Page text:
Chemical Genetics and Drug Target Discovery
Singer Instruments, Roadwater, TA23 0RE.
Chemical genetics is the study of genes through small-molecule perturbation. Chemical genetic screening is a phenotypic screening methodology that systematically tests the efficacy of thousands of small molecules simultaneously. It is superior to target-based screening methodology for drug discovery because chemical genetic screening is unbiased and screens chemicals directly in complex cellular environment. Therefore, chemical genetic screening is an efficient way to discover and validate new drugable targets and identify potentially efficacious therapeutics.
Theory behind chemical genetic screening
Chemical probes are cell permeable small molecules which potently inhibit protein function. Modern methods for identifying chemical probes rely on the screening of thousands of chemicals against a target(s) of interest in vitro (Figure 1A). However, this approach is ineffective, and the number of approved new drugs for treating human diseases has been in steady decline over the past decade. This is because in target-based screening where the target is pre-defined and drug-target interactions are conducted in vitro, the potency of the chemical in vitro rarely translates to low-dosage and high specificity efficacy in vivo. It also limits our ability to discover other drug targets (1).
Figure 1: Target-based approach vs. chemical genetics approach to drug discovery.
A: The target-based approach begins with the selection of a protein target based on its relevance to a disease state. Then, a high-throughput screen is set up to look for chemicals that modulate target protein activities. Interesting hits are then validated and modified to
improve its efficacy.
B: On the other hand, with the chemical genetics approach, a large chemical library is screened in a cell-based assay to find bioactive molecules for a disease state. After validation and modification, most interesting hits are subject to subsequent assays to identify cellular targets.
Phenotypic screening in model organisms is an alternative approach for discovering new small-molecule therapeutics which address the aforementioned shortfalls of current methodologies (Figure 1B). Phenotypic screening is a method for the systematic, unbiased, and parallel testing of thousands of molecules for a desired cellular phenotype. Employing cell-based phenotypic screening addresses two drawbacks specifically associated with the conventional target-based screening methods. Firstly, screening using a cell-based assay directly measures drug potency in a complex cellular environment, which allows for the early assessment of the biological activities and off-target potential of a drug candidate. Secondly, screening for chemicals that alter the entire cellular pathway bypasses the bias of target pre-selection, leading to the unbiased discovery of new druggable targets (2).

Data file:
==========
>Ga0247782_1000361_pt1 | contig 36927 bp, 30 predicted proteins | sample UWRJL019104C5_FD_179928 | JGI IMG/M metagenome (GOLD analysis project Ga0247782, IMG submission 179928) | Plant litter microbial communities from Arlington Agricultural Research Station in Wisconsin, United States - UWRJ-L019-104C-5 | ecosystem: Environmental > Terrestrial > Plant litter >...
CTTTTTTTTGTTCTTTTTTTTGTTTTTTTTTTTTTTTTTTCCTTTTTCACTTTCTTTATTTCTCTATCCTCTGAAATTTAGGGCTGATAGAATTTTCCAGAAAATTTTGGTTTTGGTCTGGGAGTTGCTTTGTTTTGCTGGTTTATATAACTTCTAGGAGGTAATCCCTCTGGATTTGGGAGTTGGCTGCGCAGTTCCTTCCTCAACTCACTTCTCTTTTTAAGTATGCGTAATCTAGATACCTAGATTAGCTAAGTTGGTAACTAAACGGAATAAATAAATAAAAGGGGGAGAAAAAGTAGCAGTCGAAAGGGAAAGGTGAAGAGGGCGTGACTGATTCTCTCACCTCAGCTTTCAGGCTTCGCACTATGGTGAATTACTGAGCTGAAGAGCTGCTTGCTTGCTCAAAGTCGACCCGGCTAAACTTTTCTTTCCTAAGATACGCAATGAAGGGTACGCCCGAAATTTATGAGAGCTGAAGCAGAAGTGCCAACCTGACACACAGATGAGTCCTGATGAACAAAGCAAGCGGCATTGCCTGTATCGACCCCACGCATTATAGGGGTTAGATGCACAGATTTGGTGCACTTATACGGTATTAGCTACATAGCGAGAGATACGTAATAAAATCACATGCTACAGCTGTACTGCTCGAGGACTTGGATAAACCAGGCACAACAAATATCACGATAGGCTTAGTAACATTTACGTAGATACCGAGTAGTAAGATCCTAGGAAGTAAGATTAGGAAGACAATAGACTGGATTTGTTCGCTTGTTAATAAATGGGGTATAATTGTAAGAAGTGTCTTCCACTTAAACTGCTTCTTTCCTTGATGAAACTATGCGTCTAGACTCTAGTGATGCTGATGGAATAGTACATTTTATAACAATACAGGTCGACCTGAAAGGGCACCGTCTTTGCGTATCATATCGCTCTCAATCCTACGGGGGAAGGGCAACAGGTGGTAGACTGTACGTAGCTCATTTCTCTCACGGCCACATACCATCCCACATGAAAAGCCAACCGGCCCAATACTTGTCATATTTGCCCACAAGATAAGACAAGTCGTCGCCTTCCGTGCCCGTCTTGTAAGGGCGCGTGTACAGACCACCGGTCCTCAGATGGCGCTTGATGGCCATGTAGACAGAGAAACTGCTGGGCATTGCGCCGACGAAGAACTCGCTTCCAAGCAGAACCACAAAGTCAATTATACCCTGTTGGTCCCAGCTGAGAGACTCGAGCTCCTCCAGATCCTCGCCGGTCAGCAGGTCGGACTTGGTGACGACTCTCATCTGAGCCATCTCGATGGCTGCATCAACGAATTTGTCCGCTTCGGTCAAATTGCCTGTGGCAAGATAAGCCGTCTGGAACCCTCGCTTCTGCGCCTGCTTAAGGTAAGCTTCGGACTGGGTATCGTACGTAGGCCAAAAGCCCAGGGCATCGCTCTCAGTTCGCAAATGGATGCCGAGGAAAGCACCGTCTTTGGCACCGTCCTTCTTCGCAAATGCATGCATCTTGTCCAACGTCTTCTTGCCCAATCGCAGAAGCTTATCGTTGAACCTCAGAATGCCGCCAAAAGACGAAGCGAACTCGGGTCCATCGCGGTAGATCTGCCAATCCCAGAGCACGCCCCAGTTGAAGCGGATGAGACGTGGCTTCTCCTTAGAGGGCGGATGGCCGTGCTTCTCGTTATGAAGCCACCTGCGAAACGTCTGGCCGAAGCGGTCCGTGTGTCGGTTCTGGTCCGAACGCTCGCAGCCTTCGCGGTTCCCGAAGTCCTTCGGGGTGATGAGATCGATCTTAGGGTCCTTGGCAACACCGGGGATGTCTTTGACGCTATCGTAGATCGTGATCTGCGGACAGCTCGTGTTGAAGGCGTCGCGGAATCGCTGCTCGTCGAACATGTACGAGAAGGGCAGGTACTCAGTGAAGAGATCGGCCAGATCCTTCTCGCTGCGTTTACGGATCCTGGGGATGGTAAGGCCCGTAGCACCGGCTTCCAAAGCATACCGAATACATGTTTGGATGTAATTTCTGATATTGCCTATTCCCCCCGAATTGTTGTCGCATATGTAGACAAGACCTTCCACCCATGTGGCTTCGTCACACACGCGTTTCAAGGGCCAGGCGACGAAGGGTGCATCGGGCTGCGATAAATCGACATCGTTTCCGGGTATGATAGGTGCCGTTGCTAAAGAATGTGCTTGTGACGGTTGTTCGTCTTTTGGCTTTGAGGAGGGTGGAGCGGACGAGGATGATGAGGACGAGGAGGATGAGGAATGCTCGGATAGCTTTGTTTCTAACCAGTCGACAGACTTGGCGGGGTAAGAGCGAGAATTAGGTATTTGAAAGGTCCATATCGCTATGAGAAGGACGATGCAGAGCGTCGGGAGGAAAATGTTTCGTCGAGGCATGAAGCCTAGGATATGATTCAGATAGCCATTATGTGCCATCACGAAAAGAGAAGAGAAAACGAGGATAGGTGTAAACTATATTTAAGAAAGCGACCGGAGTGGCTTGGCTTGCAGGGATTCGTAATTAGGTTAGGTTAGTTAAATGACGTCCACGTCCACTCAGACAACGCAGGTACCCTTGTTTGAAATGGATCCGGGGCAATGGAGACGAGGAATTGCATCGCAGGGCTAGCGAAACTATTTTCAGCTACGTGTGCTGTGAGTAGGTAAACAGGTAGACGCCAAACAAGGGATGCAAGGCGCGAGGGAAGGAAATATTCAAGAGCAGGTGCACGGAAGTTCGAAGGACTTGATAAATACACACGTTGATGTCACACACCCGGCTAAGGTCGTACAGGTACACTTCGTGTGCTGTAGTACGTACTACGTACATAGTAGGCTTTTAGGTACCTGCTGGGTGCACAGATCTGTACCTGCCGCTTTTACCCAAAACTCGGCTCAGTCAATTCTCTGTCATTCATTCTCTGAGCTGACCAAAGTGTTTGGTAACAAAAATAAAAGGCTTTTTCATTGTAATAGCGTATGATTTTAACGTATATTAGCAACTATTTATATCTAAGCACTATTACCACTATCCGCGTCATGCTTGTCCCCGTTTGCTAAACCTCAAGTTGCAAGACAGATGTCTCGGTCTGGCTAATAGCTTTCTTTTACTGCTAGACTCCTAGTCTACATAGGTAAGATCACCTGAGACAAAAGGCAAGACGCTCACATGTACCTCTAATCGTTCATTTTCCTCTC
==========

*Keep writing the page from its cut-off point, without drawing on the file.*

Principles of chemical genetics in drug discovery
Two criteria must be met in a drug discovery process (3). Firstly, large chemical libraries must be screened to identify biologically active compounds that elicit the desired phenotype. Secondly, once the compounds are found, the relevant protein targets need to be identified. Chemical genetics can specifically address these two areas in drug discovery (Figure 2)
Figure 2: Applying chemical genetics to drug discovery.
A cell-based assay is established to screen for chemicals that induce a particular cellular phenotype. Once the hits from the primary screen are validated, the cellular targets of the most interesting hits are then identified using various genetic assays.
In a typical screen to identify bioactive compounds, a diverse library of compounds is applied to the cells that mimic a particular disease state, causing perturbations to different cellular pathways resulting in phenotypic responses. Compounds that specifically elicit desired phenotypes will be identified and subjected to follow-up studies to identify their protein targets (4).